Key Differences Between Guest Speaker & a Keynote Speaker

Keynote speaker

Conferences are as diverse in their structure and purpose as the speakers on the platform. They can be regional, national, or even international. These meetings can be internal, external, and sales, client or annual conferences or leadership retreats. 

Once you are done determining your meetings' purpose, structure, and theme, then comes selecting the perfect speaker for your event.

Putting together an event is like putting together a puzzle. Its a lot easier to find all the correct pieces when you know the theme or the overall picture you are trying to create. 


The types of speakers that you hire and retain for your event are:

  • Plenary speakers
  • Keynote speakers
  • Emcee
  • Guest Speakers

Each type of speaker adds value to meetings but for different motives. Read on and find out the difference between them.

Plenary speaker and motivational keynote speakers are often used interchangeably. Both speak to a larger audience with a generic message but relevant enough for the entire group.


A plenary speaker is usually an industry expert or is sometimes from within the organization. Plenary speakers play a critical role in events to shapes the minds of the attendees about the future. If your industry goes through incredible change, you will need a thought leader or an industry expert plenary speaker to drive people in the right direction. 

With the help of a plenary speaker, you can straighten out the facts and create structure, predictability, and clarity. A plenary speaker can be from within an organization; it can be an executive director, CEO, finance director, and more.

A plenary speaker usually doesn't make public speaking their primary job. It's just something they are called on to give a specific message at a specific time. However, some plenary speakers are hired for specific reasons. I have regularly seen David Suzuki from the Nature of Things act as a plenary speaker at conferences. His message heavily focuses on the work we need to do to support the environment for future generations. It's technical yet relevant for a general audience.

If the plenary speaker is relevant and a little animated, things can work out quite well. However, if the message is a bit too heavy, it can easily backfire and send listeners back to their hotel rooms for a quick afternoon nap, trust us on this. 


A keynote speaker's job is to inspire people, encourage the audience's participation and appreciate their attendance at an event. A keynote speaker can be funny, motivational, have name recognition, and can even be an industry expert.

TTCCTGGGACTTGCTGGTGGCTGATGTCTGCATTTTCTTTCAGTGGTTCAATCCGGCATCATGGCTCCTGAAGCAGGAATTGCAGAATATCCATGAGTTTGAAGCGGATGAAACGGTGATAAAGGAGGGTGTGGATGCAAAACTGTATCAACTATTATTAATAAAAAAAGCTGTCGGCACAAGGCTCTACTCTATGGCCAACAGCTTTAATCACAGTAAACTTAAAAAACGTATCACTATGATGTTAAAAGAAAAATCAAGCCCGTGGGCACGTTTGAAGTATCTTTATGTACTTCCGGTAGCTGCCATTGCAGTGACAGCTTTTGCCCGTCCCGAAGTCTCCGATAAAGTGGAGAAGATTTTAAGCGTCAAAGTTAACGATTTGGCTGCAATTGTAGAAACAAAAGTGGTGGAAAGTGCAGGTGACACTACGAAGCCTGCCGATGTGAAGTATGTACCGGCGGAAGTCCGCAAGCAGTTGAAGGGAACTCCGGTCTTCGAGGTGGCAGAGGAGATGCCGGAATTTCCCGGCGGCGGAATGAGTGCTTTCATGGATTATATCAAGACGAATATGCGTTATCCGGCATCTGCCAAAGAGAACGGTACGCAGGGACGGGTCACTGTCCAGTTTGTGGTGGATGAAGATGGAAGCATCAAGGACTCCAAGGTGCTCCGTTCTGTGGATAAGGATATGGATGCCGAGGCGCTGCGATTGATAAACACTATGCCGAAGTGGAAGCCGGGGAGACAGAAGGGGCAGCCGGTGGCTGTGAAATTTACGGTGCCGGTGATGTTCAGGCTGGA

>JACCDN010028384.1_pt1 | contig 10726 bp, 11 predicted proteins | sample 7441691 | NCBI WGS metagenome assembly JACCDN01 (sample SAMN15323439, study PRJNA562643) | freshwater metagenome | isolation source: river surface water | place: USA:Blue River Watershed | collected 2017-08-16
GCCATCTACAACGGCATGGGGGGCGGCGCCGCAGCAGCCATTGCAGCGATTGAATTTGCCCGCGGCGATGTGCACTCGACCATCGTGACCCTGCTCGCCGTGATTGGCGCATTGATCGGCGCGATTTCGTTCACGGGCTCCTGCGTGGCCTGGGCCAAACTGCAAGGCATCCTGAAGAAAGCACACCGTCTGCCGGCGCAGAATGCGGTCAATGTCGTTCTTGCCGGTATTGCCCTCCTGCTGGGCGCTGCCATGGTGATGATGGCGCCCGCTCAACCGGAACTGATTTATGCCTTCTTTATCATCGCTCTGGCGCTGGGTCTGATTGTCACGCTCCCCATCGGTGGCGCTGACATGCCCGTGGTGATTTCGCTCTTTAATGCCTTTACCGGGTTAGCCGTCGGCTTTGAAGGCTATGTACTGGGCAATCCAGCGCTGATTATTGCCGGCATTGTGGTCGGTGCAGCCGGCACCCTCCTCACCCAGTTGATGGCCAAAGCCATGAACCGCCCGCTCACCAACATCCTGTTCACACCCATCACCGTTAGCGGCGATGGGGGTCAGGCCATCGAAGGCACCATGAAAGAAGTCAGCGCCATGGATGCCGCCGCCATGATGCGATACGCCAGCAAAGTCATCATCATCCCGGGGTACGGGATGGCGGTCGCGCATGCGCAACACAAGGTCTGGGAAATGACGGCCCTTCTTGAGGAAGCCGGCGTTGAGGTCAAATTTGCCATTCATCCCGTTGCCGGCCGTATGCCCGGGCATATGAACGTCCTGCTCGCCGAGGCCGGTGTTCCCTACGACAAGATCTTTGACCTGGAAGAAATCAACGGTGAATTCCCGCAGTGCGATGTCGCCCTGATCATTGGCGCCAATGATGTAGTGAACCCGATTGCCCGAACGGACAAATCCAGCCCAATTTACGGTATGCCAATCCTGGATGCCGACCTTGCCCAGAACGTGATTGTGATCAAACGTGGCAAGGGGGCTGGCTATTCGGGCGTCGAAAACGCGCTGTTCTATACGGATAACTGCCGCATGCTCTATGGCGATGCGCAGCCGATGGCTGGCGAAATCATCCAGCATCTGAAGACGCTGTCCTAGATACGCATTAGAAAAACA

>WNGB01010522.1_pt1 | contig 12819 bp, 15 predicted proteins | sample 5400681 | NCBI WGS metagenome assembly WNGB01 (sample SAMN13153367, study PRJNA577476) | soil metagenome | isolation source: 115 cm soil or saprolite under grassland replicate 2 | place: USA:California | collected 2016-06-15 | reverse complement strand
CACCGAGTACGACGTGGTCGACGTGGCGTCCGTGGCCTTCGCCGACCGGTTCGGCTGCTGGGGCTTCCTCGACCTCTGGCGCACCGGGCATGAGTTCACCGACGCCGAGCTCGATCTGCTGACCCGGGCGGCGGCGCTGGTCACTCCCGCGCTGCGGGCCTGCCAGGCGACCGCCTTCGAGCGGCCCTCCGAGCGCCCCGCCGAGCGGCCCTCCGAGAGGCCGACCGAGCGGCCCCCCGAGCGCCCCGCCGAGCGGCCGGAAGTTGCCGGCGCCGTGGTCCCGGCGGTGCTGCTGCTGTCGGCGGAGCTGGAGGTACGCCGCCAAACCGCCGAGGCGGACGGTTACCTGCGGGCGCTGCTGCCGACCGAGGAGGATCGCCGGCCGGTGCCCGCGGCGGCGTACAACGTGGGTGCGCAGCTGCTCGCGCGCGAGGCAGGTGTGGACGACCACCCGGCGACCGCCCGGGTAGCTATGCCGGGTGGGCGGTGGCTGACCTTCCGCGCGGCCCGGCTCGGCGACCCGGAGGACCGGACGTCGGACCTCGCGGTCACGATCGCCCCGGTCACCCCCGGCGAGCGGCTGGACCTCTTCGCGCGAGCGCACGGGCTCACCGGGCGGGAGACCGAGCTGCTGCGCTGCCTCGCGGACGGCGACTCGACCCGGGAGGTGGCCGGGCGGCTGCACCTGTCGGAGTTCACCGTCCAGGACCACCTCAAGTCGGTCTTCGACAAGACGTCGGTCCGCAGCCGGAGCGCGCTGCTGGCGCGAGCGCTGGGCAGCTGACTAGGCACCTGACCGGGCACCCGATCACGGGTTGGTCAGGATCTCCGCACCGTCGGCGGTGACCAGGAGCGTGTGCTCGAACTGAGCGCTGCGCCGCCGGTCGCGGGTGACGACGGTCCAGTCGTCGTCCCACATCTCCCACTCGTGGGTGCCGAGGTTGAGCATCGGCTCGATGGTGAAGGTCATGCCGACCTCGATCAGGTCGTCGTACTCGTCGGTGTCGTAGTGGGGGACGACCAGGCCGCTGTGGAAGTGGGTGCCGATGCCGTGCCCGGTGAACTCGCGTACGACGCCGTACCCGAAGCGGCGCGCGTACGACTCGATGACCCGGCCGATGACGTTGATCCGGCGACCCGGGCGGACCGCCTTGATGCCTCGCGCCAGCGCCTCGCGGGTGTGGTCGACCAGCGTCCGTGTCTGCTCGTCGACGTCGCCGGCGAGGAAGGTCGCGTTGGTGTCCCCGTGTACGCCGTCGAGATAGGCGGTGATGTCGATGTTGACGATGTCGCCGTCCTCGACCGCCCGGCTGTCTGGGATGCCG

The event is later broken down into workshops or breakout sessions after the keynote. To raise interest as well as boost attendance, a plenary speaker or keynote needs to drive home a message that's relevant to the broader audience.

Most conferences hire multiple top keynote speakers and place them as opening or closing keynote speaker. The event's tone is set by an opening keynote speaker, whether it's humour, motivation, or industry trends. The event ends on a high note, and the closing keynote speaker plays that part. 

Strategically placed, keynote speakers can boost energy, create awareness, add levity and keep the event engaging.


The Emcee performs the role of the Master of Ceremonies. They act as the host of the staged event. A great emcee will kick off the event, introduce the program theme and key players. They will seamlessly transition between the keynote speaker and guest speakers. The emcee will advise people the tactical parts of the event like where break out sessions are located, any program changes, lunch directions, fire safety regulations and more.

The Emcee should bring energy and personality an event while still keeping a personalized feel. They want to make sure all guests and speakers feel welcome and included.


Once you've hired your plenary and keynote speakers now, you need to fill in the rest of your schedule. The rest of the event includes break out sessions.

Usually, three or four back to back break out sessions happen simultaneously after the opening keynote. People get to choose which sessions they want to attend.

Draw on guest speakers on specific topics relevant to the audience. Look for industry leaders who want to present new technologies, government policy changes, new leadership styles, change in the industry, etc. Frequent event attendees like industry leaders are often a good choice. Already having a rapport with the audience, they will be a great draw. Long-standing industry leaders can give you a broader, more relevant perspective and inspire people with their career path.

I often also see hired guest speakers on topics like GEN Y engagement, emotional intelligence, coaching, conflict management skills, public speaking etc.

Break out sessions usually have a smaller audience because the whole group breaks off to see separate guest speakers. Thus they can be more interactive, do activities, and audience members ask questions etc.

Guest speakers usually have more in-depth content and are more interactive than a keynote speaker. Break out sessions involve smaller audiences and are often slightly longer. They are designed to be more interactive and delve into specific content relevant to certain subgroups within an audience.

Well, there you have it, now you know the difference between a keynote speaker, guest speaker, MC and plenary speakers.

Create your event with enthusiasm and pride. Think about audience members and what they have been struggling with. Remember we only get together on a large scale like this a couple of times a year. Thus, there will be core ideas that need to be discussed. Start with your theme and build these needed elements into the agenda.



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